Does Barca need to change the way they play? Of course not. But they might need to change the players. A striker (Fernando Llorente?), a winger, and some central defensive cover for Gerard Pique, Carlos Puyol, and Javier Mascherano. Some different faces, some new blood.
Sadly, it would seem that one of the new faces will be managing Barcelona from the technical area. After four tremendous seasons, Guardiola has stepped down. The intensity and attention to detail that the former Barca midfield general brings to the job of manager, the epic, globe-trotting journey he has led Barca on — winning three La Liga two titles and two Champions League trophies — was simply too hard to sustain. “The reason is simple, four years are long and they wear you down,” Guardiola said. “I think that sincerely that the next person will have things to bring that I can’t.” Well, he certainly won’t have suits that are as nice. That would be impossible.
When You Have the Killshot, Take It
I am still having a hard time believing that Bayern is hosting the Champions League final. At his previous clubs, Real manager Jose Mourinho has been notorious for his ruthless streak. In fact, if I have one sense memory of his time at Chelsea, it’s turning off matches as soon as the Blues went up a goal. Teams just didn’t come back against Chelsea. Same went for Mourinho’s Inter Milan. Given how they played in the first 15 minutes, it seemed like this Real team was playing by the same assassin’s creed. Two Ronaldo goals, Bernabeu crowd getting straight-up delirious, visions of La Liga/Champions League doubles dancing in their heads.
In that moment, it looked like Real could put four on Bayern before halftime. Maybe it was the moment, maybe they got carried away, maybe the Real players were wondering how many of them could get a pre-final dinner at Tantris. Who knows? They took their foot off the pedal long enough for Arjen Robben and Bayern to get back in the game.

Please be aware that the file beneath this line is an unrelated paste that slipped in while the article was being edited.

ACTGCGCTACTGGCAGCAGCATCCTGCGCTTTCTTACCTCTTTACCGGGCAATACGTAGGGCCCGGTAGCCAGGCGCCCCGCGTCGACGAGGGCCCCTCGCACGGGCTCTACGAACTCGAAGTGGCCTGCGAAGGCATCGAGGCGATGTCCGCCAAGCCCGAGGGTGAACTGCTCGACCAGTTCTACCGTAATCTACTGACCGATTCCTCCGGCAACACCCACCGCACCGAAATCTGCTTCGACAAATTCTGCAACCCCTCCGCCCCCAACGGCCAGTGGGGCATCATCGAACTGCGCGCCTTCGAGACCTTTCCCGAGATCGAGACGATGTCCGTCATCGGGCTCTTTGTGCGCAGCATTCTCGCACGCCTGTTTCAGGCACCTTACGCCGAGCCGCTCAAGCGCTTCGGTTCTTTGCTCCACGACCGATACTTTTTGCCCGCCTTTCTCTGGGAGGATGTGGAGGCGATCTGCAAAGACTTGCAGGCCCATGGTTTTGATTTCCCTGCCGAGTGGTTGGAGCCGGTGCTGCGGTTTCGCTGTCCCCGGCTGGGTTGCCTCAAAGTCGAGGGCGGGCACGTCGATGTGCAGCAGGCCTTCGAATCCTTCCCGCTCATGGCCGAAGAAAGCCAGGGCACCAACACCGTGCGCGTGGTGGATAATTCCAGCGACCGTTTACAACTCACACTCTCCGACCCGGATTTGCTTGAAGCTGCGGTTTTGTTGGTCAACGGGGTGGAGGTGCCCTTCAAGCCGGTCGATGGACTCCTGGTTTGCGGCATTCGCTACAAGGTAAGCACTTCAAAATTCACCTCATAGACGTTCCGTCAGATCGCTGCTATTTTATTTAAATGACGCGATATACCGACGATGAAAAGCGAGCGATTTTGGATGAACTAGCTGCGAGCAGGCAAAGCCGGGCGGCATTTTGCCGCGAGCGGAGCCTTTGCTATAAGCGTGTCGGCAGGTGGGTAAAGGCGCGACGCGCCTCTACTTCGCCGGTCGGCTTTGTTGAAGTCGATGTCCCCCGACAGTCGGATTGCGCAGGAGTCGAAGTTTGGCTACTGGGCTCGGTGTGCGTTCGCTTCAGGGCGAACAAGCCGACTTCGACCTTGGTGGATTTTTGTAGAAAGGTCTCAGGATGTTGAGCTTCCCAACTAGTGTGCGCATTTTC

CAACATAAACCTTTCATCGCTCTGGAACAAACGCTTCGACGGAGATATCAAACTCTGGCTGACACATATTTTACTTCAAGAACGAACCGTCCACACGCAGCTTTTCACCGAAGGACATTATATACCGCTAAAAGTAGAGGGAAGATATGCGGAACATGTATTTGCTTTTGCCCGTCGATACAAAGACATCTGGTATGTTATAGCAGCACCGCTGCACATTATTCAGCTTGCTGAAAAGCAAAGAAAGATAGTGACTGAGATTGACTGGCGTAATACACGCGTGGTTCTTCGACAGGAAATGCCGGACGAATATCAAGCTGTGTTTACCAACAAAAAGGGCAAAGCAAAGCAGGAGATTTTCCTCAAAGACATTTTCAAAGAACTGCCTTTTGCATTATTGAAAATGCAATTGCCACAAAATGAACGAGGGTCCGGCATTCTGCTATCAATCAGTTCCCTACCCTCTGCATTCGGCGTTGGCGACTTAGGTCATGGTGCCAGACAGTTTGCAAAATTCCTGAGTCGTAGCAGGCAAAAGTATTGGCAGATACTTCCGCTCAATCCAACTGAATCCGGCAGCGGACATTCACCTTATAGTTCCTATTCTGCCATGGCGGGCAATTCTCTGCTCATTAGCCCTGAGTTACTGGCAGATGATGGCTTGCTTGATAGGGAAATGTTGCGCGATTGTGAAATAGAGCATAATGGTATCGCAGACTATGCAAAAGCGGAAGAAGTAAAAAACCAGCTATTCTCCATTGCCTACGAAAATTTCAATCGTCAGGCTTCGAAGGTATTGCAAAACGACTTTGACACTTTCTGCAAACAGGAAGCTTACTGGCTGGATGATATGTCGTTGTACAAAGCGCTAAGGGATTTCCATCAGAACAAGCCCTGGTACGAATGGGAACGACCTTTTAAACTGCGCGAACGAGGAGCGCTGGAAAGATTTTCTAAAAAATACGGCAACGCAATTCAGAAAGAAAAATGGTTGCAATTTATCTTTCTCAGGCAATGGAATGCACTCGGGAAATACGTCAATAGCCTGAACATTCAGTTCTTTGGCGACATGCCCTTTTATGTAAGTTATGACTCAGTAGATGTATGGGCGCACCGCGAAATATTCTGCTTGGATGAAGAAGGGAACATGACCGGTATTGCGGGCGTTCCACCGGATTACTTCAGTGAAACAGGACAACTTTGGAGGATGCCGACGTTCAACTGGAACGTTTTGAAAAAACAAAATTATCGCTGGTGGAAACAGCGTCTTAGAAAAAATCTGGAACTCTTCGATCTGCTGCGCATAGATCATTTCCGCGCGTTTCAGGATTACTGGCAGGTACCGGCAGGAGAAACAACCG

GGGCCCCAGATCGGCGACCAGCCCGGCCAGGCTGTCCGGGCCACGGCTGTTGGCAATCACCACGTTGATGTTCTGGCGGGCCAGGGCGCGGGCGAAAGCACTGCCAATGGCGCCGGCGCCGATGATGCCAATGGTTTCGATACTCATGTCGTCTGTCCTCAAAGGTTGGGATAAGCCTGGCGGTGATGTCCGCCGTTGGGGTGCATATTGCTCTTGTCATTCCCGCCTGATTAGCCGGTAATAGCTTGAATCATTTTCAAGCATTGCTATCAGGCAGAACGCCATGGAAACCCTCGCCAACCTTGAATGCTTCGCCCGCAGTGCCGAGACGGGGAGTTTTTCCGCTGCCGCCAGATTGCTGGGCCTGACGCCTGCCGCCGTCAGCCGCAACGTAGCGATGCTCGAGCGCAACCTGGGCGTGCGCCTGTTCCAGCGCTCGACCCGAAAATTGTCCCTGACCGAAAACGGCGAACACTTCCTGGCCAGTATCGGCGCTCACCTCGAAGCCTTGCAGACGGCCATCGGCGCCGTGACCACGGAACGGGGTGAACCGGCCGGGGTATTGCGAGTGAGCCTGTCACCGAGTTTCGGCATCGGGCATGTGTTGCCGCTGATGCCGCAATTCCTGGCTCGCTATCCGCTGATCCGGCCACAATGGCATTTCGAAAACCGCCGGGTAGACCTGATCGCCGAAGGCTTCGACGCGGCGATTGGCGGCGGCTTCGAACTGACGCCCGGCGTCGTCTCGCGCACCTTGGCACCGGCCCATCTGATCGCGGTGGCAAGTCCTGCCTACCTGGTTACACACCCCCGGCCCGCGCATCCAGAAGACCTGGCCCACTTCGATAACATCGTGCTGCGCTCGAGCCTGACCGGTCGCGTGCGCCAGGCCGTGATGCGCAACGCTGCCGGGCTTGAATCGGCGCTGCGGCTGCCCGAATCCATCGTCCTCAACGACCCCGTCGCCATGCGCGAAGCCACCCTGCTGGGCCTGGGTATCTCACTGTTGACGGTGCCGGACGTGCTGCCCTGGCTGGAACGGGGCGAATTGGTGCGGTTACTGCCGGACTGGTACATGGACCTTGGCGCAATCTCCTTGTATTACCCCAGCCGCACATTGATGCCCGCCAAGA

After playing an emotional, possibly La Liga–winning El Clasico on Saturday, Real looked like they simply had nothing left in their competitive tanks. After playing out a frenetic first half, you could feel the life go out of the match as both sides tried to wait the other out. It was a critical mistake on the part of Real Madrid.
Bayern were just sharp enough, just lucky enough, just strong enough to get the match to penalties. And there are fewer sure things in sports than betting on anything even tangentially German-related in a penalty shootout. Ronaldo, Kaka, and Sergio Ramos had their penalties saved or directed them off target, and Bayern clinically dispatched the presumptive Spanish champs.
When Ramos sent his attempt into the night, high above Manuel Neuer’s goal, the television broadcast showed a shot of Mourinho making a classic, sarcastic/surprised smirk. Like he couldn’t believe this didn’t work out according to plan.
Pretty daft if you ask me. If anyone could extol the virtues of burying an opponent seven feet deep and building a jail on top of them, it’s him.